In conversation with Kate Mackrell

An interview with Kate Mackrell, one of our Senior Designers here in Mortar & More.

We were delighted to have Kate Mackrell join our studio recently. With a wealth of design experience from around the globe, Kate gives us an insight into her design journey so far, what makes her tick and some of the more unusual experiences which keeps things interesting!

Glasgow School of Art

Hi Kate, welcome to M&M Stories, we’re delighted you’re taking the time to chat to us. Tell us about the moment when you decided this is the way to go.

I knew at High school I wanted to go to Art School. I didn’t know exactly what I wanted to do I just wanted to be there. I applied at 17 to do fine Art in Dundee and got a knock back.

I was too young and definitely not ready. I passed the time happily enough working in bars and restaurants then found a shorter course in Glasgow doing retail design. A lecturer there said “you wanna go to Glasgow school of Art and do interior design, it’s a good course”. So that was that.

What was your first big project and how did you find that experience?

I suppose when I moved to London. I only really had experience in site specific projects pre-London.

The whole approach was different. It was more about creating a BIG concept, narrative around a brand or an experience way before getting into how many fixtures you could fit on a plan. You might have a roll out of 50 units all over the country so v important to get all the ingredients just right.

Blew my mind and has always influenced me. So regardless if it’s a tiny concession unit or a massive department store, if the loves not put in at the start and the thinking’s not joined up. It can be a bit of a come down.

Dublin Shop Front

What are you currently fascinated by and how is it filtering into your work?

Old Dublin. The people, the brickwork, the shopfronts, the signage. I like taking these concepts and making them hyper real. In my head I want to create a cinematic movie scene. Not just another bar.

What do you think are the most exciting and challenging aspects of working in a design studio?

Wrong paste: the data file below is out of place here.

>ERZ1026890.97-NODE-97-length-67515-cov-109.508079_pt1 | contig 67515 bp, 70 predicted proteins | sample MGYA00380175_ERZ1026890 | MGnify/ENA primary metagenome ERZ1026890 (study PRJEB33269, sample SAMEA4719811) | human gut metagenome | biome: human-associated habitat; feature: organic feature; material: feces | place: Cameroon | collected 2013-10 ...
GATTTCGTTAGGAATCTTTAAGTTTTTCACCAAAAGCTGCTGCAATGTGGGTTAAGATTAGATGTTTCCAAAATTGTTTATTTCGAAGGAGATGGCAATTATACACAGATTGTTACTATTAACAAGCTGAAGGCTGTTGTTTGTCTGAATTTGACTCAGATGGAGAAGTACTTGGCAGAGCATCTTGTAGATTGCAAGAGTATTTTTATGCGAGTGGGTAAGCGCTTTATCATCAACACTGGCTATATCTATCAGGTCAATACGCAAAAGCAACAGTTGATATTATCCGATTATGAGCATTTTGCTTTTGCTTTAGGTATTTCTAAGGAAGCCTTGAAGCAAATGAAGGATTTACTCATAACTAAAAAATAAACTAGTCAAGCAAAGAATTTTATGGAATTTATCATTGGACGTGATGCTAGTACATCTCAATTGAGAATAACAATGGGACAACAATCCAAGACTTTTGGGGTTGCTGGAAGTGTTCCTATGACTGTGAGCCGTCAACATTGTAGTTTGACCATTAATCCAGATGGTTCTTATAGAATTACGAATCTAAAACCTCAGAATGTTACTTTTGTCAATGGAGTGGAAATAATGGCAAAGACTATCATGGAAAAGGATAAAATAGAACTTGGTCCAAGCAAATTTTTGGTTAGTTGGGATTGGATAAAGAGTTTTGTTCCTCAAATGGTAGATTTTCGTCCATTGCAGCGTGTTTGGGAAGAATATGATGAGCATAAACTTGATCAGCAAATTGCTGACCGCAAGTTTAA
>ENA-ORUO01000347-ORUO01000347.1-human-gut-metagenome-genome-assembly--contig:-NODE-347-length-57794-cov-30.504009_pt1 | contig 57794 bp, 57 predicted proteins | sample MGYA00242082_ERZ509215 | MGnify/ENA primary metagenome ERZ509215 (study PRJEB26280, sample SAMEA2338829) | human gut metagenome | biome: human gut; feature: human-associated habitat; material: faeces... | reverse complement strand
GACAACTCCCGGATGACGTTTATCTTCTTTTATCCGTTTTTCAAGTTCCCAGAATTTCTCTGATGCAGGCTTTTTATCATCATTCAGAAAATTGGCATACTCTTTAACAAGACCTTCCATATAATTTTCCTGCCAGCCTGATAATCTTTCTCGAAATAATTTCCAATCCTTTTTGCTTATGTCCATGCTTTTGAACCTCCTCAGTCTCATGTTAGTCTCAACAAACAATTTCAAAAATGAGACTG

Exciting when people listen to one another and respect different skill sets.  Projects should be joyfully brought to life collectively. It can happen.

Challenging when magnificent, ground-breaking ideas get pulled down because no one’s listening or engaged. Often, it’s due to stress, budget and deadlines. All been there I suppose.

Frank’s, North Frederick Street

What or who inspires you the most? Have your sources of inspiration changed throughout the years?

Different cities and places. I like observing how people behave in different sets of circumstances.

Tell us something unusual that has happened in your career?

My colleague and I once went to meet with a new client on his site in Soho to discuss his ambitions to start up a well-being, spa type concept. Wrong. I clocked straight away it was a knocking shop/brothel. The penny didn’t quite drop unfortunately for my colleague (a very well-respected member of the RIBA) never forget the look on his face when it dawned on him.

The Liberties by Maxi @Jam Art Prints

How do you overcome creative blocks?

I just do something, anything. Worse thing for me is to sit and worry.

What’s the best piece of advice you’ve been given?

“Don’t sweat too much if others slate your work. You can only do what you do”. Good advice but I still sweat.

Grogan’s, South William Street

What do you like to do to relax and unwind?

Long walks in the mountains, big fires, cosy pints with a friend in a lovely, friendly bar.

What’s one thing most people don’t know about you?

Haven’t a clue!